Black Friday brought retailers a small sigh of relief this year. Following months of consistent negative growth and against a backdrop of continued challenges, such as the cost-of-living crisis and postal strikes, retailers have collectively defied the odds and achieved +0.7% Year-on-Year (YoY) growth in November.
While this figure is low and suggests some customer hesitancy, it marks the first moment of positive-territory growth in IMRG and Capgemini’s Index since April 2021.
Traffic to online retail sites peaked at +2.7% YoY w/c 13th November, predominantly owed to early Black Friday activations, which were particularly strong across home, beauty, and electrical products. Interestingly, there was a decline in traffic in w/c 20th November, at -6.1% YoY, signaling customers’ response to early campaigning.
As predicted, the number of retailers launching Black Friday campaigns was higher this year. However, these early activations did not deliver increased revenue. When comparing the average revenue share across retailers that increased the length of their Black Friday campaigns by a week or more, there was very little difference between 2022 vs 2021, ranging from 1-3%.
Data from Black Friday week itself (21st – 28th Nov) revealed that the total market had a slightly better performance than anticipated, at +0.3% YoY. Health and beauty, and electricals, saw the highest growth levels at +3.8% and +2.8% YoY retrospectively, while clothing experienced the biggest decline of -1.1%.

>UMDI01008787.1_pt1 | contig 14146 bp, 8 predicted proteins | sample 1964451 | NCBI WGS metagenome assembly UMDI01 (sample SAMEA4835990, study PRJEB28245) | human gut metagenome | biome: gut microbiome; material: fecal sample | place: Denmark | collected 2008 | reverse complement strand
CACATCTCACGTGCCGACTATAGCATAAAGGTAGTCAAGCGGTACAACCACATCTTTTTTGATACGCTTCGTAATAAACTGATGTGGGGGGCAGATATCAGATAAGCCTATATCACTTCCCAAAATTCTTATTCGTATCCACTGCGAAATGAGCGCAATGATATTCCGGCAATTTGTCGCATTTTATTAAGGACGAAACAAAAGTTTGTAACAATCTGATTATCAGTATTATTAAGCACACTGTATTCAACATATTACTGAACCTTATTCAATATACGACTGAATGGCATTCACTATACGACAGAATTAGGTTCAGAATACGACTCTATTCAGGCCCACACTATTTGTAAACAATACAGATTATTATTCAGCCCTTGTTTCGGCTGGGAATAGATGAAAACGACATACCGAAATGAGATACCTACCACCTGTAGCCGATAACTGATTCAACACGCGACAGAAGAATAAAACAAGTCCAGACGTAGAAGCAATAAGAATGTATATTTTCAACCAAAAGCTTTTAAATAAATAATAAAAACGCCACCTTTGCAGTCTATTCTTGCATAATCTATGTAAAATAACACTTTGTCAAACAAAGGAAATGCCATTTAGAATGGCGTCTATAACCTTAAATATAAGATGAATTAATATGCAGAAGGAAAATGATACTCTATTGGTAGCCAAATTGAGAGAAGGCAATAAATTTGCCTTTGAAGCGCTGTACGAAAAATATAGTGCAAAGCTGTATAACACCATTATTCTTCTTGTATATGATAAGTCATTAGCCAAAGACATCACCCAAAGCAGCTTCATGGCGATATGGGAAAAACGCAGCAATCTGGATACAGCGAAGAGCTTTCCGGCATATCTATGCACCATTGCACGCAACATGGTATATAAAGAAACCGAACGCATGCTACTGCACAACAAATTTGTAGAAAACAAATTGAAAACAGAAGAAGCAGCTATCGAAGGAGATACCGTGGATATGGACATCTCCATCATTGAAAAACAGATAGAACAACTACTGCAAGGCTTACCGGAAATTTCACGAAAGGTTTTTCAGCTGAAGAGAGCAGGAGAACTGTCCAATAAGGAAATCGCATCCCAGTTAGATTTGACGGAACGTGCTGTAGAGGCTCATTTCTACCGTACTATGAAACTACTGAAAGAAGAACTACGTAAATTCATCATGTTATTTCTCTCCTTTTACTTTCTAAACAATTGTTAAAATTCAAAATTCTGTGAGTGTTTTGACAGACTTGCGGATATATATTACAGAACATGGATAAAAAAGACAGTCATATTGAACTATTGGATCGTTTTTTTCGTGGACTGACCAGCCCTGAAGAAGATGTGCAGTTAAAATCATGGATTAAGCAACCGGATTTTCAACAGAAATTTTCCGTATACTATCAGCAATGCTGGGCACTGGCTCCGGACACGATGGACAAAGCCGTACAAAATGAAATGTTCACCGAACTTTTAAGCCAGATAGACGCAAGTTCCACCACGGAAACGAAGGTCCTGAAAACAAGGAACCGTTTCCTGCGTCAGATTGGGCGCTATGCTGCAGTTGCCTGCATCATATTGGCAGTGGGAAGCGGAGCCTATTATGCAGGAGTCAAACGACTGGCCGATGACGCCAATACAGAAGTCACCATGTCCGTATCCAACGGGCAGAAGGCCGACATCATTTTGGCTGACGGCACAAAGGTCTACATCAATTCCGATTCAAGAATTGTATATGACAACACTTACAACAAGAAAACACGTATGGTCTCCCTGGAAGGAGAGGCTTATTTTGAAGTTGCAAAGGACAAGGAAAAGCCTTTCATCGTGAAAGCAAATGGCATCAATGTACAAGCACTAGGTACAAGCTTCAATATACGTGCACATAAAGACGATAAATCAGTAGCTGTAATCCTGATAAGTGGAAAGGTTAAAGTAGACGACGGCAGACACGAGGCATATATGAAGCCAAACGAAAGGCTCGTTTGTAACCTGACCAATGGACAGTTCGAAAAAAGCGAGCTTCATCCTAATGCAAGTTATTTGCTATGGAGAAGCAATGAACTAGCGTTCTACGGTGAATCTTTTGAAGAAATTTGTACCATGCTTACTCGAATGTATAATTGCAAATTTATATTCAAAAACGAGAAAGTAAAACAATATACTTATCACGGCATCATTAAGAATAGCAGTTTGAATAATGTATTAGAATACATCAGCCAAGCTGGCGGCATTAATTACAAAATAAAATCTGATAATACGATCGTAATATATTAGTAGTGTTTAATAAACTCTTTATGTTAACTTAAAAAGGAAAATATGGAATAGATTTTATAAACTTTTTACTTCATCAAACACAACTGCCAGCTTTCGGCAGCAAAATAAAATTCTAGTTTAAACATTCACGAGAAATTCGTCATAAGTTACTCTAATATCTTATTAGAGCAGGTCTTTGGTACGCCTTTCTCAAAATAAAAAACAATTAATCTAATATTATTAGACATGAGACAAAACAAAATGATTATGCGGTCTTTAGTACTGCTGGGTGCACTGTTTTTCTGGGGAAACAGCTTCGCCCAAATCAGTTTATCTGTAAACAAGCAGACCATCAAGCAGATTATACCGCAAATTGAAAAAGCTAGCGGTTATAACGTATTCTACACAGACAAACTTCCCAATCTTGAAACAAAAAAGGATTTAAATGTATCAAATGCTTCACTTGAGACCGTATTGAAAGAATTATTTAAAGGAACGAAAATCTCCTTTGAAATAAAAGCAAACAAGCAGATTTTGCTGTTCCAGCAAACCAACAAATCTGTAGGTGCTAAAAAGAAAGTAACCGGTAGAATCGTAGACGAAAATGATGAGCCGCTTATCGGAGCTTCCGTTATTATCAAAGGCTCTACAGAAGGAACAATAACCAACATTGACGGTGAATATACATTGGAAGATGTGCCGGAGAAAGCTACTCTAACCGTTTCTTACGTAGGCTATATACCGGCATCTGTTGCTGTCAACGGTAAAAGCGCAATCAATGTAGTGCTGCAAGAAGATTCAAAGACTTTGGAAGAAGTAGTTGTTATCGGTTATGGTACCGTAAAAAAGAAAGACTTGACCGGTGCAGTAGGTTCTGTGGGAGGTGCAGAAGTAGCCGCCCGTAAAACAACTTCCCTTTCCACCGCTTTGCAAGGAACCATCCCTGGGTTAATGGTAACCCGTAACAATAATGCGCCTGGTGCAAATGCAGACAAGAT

Andy Mulcahy, Strategy and Insight Director, IMRG, said: “November came in above expectation, which meant the month as a whole saw overall demand increase. This was surprising when it has been so low for the whole year. It does feel like that volume may have been pulled forward, with people doing their Christmas shopping earlier this year to take advantage of discounting to a greater extent than normal. Online sales for the first week of December were down -8.1%, which supports that idea. The coming period will be defined by delivery problems too, with all carriers struggling with the additional volumes due to the Royal Mail strikes.”
Simon Binge, Commerce Senior Manager, Capgemini, said: “Whilst any sign of YoY growth can be seen as good news, the context is likely to be a cause for concern for retailers. Early campaigning failed to stimulate demand over Black Friday week and, as the data suggests, may have contributed to the traffic declines witnessed in w/c 20th November. Furthermore, if consumers have indeed brought forward their Christmas spend to capitalise on discounts, then retail could be in for a rough December, especially given the Royal Mail strike activity and its impact on consumer behaviour. If the net effect on sales for November and December ends up being negative, we’re likely to see significant activity in January as retailers fight to clear seasonal stocks and take share of an ever-shrinking consumer wallet.”